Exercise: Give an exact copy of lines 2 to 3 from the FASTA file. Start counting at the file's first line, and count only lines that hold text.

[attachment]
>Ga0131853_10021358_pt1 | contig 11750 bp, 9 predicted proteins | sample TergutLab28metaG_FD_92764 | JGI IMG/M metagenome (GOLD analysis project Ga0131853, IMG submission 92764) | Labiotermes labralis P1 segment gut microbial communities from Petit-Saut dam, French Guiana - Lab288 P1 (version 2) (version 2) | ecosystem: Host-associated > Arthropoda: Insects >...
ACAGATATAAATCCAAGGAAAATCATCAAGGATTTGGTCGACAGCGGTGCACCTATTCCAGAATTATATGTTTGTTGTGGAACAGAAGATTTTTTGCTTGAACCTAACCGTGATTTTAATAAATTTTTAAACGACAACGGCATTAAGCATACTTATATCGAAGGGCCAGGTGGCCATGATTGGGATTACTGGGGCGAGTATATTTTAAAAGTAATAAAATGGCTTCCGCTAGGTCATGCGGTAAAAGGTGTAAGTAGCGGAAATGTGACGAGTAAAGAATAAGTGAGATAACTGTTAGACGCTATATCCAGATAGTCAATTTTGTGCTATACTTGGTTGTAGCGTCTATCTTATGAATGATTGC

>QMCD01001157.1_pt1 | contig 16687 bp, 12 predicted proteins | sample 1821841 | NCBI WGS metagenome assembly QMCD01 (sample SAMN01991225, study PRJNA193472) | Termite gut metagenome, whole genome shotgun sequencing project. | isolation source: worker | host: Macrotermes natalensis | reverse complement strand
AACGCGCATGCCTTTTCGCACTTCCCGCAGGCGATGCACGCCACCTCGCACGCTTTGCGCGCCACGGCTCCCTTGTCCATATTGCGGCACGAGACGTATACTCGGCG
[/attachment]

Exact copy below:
ACAGATATAAATCCAAGGAAAATCATCAAGGATTTGGTCGACAGCGGTGCACCTATTCCAGAATTATATGTTTGTTGTGGAACAGAAGATTTTTTGCTTGAACCTAACCGTGATTTTAATAAATTTTTAAACGACAACGGCATTAAGCATACTTATATCGAAGGGCCAGGTGGCCATGATTGGGATTACTGGGGCGAGTATATTTTAAAAGTAATAAAATGGCTTCCGCTAGGTCATGCGGTAAAAGGTGTAAGTAGCGGAAATGTGACGAGTAAAGAATAAGTGAGATAACTGTTAGACGCTATATCCAGATAGTCAATTTTGTGCTATACTTGGTTGTAGCGTCTATCTTATGAATGATTGC

>QMCD01001157.1_pt1 | contig 16687 bp, 12 predicted proteins | sample 1821841 | NCBI WGS metagenome assembly QMCD01 (sample SAMN01991225, study PRJNA193472) | Termite gut metagenome, whole genome shotgun sequencing project. | isolation source: worker | host: Macrotermes natalensis | reverse complement strand